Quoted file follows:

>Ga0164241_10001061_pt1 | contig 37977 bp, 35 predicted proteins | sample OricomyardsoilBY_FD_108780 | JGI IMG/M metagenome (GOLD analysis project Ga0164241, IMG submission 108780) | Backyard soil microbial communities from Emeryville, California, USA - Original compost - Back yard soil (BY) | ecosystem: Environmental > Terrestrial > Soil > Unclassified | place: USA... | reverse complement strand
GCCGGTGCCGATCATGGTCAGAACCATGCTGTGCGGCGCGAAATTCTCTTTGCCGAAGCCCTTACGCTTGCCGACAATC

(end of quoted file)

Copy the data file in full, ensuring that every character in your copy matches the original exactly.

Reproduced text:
>Ga0164241_10001061_pt1 | contig 37977 bp, 35 predicted proteins | sample OricomyardsoilBY_FD_108780 | JGI IMG/M metagenome (GOLD analysis project Ga0164241, IMG submission 108780) | Backyard soil microbial communities from Emeryville, California, USA - Original compost - Back yard soil (BY) | ecosystem: Environmental > Terrestrial > Soil > Unclassified | place: USA... | reverse complement strand
GCCGGTGCCGATCATGGTCAGAACCATGCTGTGCGGCGCGAAATTCTCTTTGCCGAAGCCCTTACGCTTGCCGACAATC